of cubits, but of the measuring reed which the prophet's
conductor had in his hand; according to which, the city would
be about thirty-six miles in circumference, and nine miles on
each side of the square; which was nearly nine times larger
than the greatest extent to which Jerusalem ever attained,
(See on ver. 15; ch. 16 42:16.) The large dimensions of the
city and land were perhaps intended to intimate the extensive
and glorious propagation of the gospel in the times
predicted; and the land was not called Canaan, nor the city
Jerusalem, probably because they were figurative of spiritual
blessings to the church and to Israel.
* Isa 26:1,2; 54:12; 60:11 Re 21:12,13,21,25
- and the name.
* Ge 22:14 Jer 33:16 Zec 14:21
- The Lord. Heb. JEHOVAH shammah.
* Ex 15:26; 17:15 Jud 6:24 Ps 46:5; 48:3,14; 68:18; 77:13; 132:14
* Isa 12:6; 14:32; 24:23 Jer 3:17 Joe 3:21 Zec 2:10 Re 21:3; 22:3
CONCLUDING REMARKS ON THE BOOK OF EZEKIEL.
The character of Ezekiel, as a Writer and Poet, is thus
admirably drawn by the masterly hand of Bishop Lowth: "Ezekiel
is much inferior to Jeremiah in elegance; in sublimity he is
not even excelled by Isaiah; but his sublimity is of a totally
different kind. He is deep, vehement, tragical; his sentiments
are elevated, animated, full of fire and indignation; his
imagery is crowded, magnificent, terrific; his language is
grand, solemn, austere, rough, and at times unpolished; he
abounds in repetitions, not for the sake of grace or elegance,
but from vehemence and indignation. Whatever subject he treats
of, that he sedulously puruses; from that he rarely departs,
but cleaves, as it were, to it; whence the connection is in
general evident and well preserved. In other respects he may
perhaps be exceeded by the other prophets; but, for that
species of composition to which he seems adapted by natural
gifts, the forcible, impetuous, grave, and grand, not one of
the sacred writers is superior to him. His diction is
sufficiently perspicuous; all his obscurity arises from the
nature of his subjects. Visions (as for instance, among
others, those of Hosea, Amos, and Zechariah,) are necessarily
dark and confused. The greater part of Ezekiel, particularly
towards the middle of the book, is poetical, whether we regard
the matter of the language." Abp. Newcombe judiciously
observes, The Prophet is not to be considered merely as a poet,
or as a framer of those august and astonishing visions, and of
those admirable poetical representations, which he committed to
writing; but as an instrument in the hands of God, who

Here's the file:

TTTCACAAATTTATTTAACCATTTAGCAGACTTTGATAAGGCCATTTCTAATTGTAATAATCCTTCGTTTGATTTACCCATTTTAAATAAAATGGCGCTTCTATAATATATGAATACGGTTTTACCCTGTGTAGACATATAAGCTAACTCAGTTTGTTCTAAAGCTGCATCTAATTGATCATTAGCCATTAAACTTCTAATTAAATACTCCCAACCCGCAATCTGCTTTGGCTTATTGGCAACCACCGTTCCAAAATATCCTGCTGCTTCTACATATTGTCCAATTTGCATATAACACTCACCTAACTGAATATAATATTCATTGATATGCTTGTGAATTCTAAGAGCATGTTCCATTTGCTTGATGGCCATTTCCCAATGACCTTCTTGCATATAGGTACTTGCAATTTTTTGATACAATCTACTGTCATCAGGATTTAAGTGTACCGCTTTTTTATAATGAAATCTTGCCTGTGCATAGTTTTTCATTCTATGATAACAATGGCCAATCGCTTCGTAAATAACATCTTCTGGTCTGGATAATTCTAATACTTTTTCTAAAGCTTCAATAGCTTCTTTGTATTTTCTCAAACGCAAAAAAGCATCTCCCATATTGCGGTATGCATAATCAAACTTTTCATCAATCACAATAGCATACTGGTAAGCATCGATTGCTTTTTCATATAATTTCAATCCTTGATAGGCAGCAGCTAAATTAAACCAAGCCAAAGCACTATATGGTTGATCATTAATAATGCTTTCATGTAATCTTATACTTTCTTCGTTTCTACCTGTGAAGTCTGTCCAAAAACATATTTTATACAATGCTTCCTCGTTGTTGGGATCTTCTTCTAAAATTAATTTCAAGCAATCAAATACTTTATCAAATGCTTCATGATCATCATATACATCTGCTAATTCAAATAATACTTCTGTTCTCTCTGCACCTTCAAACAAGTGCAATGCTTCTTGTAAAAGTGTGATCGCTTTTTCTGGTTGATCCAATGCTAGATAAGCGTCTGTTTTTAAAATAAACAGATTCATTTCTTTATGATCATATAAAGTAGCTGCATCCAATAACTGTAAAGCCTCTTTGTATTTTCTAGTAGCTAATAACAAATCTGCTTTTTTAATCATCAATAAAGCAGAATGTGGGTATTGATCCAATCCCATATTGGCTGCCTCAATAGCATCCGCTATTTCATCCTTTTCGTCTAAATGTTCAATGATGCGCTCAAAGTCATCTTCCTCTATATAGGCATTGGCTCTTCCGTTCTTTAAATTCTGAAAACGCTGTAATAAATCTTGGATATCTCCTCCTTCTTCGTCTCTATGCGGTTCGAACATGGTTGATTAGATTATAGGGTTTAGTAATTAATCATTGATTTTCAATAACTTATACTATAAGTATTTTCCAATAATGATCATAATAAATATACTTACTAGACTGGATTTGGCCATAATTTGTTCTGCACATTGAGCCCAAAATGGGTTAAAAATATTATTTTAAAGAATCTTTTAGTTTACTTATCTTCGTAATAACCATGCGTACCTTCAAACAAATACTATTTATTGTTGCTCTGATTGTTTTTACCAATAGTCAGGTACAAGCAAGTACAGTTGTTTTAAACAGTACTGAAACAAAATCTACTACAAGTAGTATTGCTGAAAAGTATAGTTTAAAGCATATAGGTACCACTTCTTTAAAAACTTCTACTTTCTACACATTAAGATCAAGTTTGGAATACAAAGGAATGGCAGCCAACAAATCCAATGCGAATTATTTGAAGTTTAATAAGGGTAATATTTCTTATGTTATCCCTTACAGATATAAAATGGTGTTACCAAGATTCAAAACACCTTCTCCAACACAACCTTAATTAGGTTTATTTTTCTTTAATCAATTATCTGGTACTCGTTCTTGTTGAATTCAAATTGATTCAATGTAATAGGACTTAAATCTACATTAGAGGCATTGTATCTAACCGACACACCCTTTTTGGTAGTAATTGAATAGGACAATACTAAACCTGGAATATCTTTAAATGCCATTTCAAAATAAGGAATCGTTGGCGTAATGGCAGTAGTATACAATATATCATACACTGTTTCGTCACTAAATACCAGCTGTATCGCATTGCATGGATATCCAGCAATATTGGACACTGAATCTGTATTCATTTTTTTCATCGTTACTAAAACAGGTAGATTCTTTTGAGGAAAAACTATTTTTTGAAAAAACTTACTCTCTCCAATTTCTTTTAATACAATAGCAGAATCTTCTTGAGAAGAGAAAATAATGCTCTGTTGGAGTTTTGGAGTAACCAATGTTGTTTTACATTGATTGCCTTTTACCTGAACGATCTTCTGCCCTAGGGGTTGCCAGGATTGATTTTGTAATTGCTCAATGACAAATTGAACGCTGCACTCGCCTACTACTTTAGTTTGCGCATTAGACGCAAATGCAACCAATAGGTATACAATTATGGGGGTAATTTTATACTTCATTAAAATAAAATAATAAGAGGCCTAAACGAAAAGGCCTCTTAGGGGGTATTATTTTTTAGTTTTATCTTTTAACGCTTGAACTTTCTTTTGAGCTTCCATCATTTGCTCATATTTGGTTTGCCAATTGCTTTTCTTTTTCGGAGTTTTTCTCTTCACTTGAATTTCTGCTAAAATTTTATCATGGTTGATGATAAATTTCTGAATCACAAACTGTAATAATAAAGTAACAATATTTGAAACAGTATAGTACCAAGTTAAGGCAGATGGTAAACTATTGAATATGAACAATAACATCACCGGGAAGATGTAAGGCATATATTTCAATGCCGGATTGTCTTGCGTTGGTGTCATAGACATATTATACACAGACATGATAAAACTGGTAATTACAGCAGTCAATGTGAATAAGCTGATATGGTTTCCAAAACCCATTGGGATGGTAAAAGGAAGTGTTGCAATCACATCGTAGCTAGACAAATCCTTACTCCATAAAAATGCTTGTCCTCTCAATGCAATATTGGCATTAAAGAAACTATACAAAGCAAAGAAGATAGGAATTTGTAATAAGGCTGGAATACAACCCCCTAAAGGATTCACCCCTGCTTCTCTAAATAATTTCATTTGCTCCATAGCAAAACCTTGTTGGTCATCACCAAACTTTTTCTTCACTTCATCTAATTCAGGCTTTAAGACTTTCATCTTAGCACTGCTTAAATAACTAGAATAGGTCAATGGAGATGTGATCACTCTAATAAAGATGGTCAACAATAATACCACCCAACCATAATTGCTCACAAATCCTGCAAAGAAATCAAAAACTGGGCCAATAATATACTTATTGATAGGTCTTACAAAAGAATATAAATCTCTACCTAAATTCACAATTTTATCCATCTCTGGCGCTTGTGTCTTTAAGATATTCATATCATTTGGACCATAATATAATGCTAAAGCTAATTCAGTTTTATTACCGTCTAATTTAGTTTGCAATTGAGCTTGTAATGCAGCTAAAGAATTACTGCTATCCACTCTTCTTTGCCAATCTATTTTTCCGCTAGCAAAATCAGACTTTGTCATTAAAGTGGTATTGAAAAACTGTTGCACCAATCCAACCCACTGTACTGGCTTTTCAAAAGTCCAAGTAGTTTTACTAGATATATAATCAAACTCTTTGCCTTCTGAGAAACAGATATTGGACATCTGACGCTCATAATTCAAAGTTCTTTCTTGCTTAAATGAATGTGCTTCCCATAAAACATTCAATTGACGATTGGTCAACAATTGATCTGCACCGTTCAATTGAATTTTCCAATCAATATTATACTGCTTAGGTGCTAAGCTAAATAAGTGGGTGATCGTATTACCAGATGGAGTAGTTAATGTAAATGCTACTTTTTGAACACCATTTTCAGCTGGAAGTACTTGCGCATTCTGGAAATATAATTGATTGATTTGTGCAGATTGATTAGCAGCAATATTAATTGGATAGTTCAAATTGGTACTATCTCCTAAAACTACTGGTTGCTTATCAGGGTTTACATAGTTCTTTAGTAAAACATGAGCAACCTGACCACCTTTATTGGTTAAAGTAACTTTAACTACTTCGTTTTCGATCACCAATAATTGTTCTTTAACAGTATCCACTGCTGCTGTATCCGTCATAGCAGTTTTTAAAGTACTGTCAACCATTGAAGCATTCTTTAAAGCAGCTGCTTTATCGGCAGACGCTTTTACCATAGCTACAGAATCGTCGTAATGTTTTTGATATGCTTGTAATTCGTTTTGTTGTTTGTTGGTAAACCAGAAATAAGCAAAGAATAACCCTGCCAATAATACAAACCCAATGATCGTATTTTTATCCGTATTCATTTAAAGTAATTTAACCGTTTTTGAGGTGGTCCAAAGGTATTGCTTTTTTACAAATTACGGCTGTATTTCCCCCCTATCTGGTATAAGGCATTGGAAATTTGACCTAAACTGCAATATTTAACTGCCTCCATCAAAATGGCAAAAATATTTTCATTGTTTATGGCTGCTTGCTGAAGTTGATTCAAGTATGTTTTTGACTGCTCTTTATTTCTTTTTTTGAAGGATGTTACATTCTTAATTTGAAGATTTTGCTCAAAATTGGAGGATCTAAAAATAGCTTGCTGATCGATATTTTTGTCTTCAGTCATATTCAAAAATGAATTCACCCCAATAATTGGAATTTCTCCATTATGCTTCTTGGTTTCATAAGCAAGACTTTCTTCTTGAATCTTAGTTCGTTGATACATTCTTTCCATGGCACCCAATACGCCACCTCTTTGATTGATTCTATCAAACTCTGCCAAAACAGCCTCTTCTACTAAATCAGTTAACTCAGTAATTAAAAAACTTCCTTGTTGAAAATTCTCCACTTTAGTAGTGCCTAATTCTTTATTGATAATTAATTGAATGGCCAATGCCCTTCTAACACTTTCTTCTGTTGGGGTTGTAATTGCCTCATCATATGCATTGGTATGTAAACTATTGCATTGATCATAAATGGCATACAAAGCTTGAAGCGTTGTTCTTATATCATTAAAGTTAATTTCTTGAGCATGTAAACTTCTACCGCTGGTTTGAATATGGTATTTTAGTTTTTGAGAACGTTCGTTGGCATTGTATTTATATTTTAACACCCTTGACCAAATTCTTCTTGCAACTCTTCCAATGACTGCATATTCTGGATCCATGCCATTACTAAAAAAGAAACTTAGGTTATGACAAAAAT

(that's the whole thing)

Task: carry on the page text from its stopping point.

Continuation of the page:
vouchsafed to reveal himself, through a long succession of
ages, not only in divers parts constituting a magnificant and
uniform whole, but also in different manners, as by voice, by
dreams, by inspiration, and by plain or enigmatical vision.
"Ezekiel is a great poet, full of originality; and, in my
opinion, whoever censures him as if he were only an imitator of
the old prophets, can never have felt his power. He must not,
in general, be compared with Isaiah, and the rest of the old
prophets. Those are great, Ezekiel is also great; those in
their manner of poetry, Ezekiel in his." To justify this
character the learned prelate descends to particulars, and
gives apposite examples, not only of the clear, flowing, and
nervous, but also of the sublime; and concludes his
observations on his style, by stating it to be his deliberate
opinion, that if his "style is the old age of Hebrew language
and composition, (as has been alleged,) it is a firm and
vigorous one, and should induce us to trace its youth and
manhood with the most assiduous attention." As a Prophet,
Ezekiel must ever be allowed to occupy a very high rank; and
few of the prophets have left a more valuable treasure to the
church of God than he has. It is true, he is in several places
obscure; but this resulted either from the nature of his
subjects, or the events predicted being still unfulfilled; and,
when time has rolled away the mist of futurity, successive
generations will then perceive with what heavenly wisdom this
much neglected prophet has spoken. There is, however, a great
proportion of his work which is free from every obscurity, and
highly edifying. He has so accurately and minutely foretold
the fate and condition of various nations and cities, that
nothing can be more interesting than to trace the exact
accomplishment of these prophecies in the accounts furnished by
historians and travellers; while, under the elegant type of a
new temple to be erected, a new worship to be introduced, and a
new Jerusalem to be built, with new land to be allotted to the
twelve tribes, may be discovered the vast extent and glory of
the New Testament Church.